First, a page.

UK Privacy Tsar Defends Controversial Enforcement Strategy

The head of the UK’s data protection watchdog has defended a contentious new policy of scaling back fines levied at government entities, claiming that more constructive approaches improve compliance.

Information commissioner, John Edwards, argued during a speech at the National Association of Data Protection Officers (NADPO) annual conference yesterday that government fines create a “money-go-round” of funds.

“It’s not effective and can have the opposite effect to what we want,” he added.

“There’s very little evidence that fines on their own produce better outcomes for the people we’re protecting, and even less evidence to support the view that fines are a good way of improving compliance and data protection practices in public authorities.”

Rather than resort to “headline-grabbing action” like fines, the Information Commissioner’s Office (ICO) is therefore now focusing its government engagements on more behind-the-scenes work. That is, “the guidance and advice that we can offer businesses to encourage compliance and to help their understanding of the law and their obligations under it.”

The ICO has come under fire in recent weeks for taking a softer line on two incidents in central government.

First, it slashed a proposed £500,000 fine to just £50,000 after the Cabinet Office accidentally leaked the addresses of individuals named on the New Year Honours list in 2019.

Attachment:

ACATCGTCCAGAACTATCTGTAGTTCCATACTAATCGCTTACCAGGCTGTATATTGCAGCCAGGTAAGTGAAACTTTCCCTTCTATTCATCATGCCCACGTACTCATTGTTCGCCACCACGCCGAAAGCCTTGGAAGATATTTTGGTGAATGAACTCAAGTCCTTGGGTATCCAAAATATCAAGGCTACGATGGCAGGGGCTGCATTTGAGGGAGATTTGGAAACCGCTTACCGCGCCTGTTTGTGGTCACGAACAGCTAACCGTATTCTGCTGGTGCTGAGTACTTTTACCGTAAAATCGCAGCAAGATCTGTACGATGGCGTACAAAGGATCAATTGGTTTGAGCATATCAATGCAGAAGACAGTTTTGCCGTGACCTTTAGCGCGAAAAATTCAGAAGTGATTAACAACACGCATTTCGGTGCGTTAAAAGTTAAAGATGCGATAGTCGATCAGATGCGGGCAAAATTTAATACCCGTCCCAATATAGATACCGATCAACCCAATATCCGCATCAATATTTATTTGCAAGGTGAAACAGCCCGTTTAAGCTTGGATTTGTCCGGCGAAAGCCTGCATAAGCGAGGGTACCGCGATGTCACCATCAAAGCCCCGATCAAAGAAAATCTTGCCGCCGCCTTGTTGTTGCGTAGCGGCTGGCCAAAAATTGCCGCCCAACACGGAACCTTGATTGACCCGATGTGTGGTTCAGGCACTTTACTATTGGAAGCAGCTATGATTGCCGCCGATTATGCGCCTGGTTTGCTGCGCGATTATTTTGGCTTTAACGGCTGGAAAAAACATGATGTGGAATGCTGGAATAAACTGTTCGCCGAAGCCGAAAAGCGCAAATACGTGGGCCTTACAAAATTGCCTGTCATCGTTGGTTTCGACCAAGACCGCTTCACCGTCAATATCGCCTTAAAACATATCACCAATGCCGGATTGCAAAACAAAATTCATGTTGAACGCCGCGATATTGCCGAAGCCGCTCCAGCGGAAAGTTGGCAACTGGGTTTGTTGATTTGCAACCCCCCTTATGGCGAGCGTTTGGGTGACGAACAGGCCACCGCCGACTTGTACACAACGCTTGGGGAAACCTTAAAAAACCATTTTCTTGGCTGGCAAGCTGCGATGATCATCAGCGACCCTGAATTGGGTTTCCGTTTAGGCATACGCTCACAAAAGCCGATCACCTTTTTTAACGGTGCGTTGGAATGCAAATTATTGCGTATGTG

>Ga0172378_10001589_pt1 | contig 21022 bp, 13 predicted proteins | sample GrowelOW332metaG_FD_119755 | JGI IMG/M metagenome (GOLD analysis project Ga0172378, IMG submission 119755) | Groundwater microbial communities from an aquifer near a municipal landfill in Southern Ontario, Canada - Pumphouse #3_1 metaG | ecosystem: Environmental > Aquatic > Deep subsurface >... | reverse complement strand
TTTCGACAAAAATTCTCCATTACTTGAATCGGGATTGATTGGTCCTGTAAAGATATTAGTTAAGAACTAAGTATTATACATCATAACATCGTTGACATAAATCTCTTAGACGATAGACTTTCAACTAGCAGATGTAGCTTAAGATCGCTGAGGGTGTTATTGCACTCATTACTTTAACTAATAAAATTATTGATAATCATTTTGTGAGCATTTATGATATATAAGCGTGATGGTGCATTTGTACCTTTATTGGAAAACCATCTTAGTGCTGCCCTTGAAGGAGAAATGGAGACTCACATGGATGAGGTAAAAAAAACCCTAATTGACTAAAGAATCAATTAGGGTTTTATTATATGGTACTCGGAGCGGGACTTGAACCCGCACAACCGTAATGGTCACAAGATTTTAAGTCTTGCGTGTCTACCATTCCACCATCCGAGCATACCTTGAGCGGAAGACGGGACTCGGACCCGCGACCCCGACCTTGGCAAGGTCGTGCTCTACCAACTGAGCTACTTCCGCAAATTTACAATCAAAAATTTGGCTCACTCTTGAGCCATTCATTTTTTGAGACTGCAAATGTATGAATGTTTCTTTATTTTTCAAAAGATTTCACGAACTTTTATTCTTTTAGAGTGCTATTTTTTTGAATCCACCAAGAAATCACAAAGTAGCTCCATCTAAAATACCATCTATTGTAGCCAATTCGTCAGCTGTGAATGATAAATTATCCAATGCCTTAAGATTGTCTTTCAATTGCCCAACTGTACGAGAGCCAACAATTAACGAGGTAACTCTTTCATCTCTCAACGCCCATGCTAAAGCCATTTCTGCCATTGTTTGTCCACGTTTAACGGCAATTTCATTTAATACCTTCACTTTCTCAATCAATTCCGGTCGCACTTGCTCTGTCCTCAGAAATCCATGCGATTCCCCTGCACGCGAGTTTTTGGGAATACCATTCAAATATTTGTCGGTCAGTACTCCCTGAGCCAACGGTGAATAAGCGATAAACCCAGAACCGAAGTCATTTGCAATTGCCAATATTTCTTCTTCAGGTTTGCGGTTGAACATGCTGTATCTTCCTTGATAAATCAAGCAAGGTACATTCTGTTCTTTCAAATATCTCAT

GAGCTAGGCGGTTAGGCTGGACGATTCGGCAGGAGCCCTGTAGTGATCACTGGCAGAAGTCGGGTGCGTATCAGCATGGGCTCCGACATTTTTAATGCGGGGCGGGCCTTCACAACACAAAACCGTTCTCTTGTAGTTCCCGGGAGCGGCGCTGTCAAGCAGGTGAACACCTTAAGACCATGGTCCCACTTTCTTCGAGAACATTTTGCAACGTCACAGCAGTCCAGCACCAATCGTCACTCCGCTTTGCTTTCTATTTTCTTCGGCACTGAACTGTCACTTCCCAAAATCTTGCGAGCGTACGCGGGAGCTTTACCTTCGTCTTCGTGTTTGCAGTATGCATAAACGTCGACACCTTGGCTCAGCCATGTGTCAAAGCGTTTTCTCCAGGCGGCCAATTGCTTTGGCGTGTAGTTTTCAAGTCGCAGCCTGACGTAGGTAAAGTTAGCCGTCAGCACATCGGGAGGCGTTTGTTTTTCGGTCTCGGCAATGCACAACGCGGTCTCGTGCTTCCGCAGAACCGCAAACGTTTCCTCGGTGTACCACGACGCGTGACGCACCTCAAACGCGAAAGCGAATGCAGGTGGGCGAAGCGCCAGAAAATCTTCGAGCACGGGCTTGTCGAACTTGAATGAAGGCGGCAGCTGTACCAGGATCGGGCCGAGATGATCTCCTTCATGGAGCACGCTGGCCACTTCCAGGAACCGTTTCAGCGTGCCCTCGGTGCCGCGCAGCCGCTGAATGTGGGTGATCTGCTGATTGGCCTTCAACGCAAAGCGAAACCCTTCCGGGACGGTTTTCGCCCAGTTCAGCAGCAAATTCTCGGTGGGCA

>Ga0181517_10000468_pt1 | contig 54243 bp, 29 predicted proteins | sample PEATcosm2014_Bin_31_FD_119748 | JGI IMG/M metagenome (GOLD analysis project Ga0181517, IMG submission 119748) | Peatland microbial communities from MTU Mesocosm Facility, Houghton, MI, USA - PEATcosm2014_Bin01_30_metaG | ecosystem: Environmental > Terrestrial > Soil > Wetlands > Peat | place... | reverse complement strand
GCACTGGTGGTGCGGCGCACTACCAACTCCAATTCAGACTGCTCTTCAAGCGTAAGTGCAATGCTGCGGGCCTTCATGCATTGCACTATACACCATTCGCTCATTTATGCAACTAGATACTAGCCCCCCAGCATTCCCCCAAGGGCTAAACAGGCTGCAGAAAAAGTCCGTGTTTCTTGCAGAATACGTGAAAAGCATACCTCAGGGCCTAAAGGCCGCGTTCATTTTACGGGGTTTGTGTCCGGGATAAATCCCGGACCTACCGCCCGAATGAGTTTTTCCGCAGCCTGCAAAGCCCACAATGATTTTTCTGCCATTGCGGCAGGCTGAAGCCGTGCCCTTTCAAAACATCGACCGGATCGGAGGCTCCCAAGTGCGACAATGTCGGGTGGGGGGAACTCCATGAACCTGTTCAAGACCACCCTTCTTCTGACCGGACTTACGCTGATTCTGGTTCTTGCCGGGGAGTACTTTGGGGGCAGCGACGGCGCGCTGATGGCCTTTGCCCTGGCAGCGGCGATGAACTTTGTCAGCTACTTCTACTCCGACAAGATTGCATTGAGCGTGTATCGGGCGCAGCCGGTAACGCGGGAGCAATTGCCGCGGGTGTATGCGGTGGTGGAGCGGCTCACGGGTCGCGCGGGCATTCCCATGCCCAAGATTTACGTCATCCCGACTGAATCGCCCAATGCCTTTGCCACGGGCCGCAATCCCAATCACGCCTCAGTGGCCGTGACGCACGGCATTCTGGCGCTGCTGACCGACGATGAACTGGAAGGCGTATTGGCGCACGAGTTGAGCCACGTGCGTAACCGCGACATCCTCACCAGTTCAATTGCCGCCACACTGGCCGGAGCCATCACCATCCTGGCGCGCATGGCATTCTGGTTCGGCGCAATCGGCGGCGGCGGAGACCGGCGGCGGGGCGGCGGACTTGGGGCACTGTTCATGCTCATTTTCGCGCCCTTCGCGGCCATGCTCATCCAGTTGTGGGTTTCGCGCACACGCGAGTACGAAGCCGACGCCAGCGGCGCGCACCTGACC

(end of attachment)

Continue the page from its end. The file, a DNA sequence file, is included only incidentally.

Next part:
In the same week, it decided to hand the Department for Education (DfE) a reprimand for due diligence failings related to which companies could access the learning records service (LRS) database, while claiming the DfE should have been fined £10m ($11.9m).

“By saying that we would have fined DfE £10 million under our previous system, we are signalling a ‘tariff’ to those who might be thinking about taking a shortcut to save money on compliance,” Edwards argued by way of defense. “This shows that, in their case, it might well be a false economy.”

However, the private sector is still in for a tough ride from the ICO if firms attempt to profit by breaking the General Data Protection Regulation (GDPR).

In October, leading catalog retailer Easylife was fined £1.35m for illegally profiling customers before cold-calling them.

“Monetary penalties remain an important regulatory tool, and we will use them in the instances where they are truly needed – for the breaches which cause or have the potential to cause the most harm to people, or where a business has profited from its non-compliance,” said Edwards.

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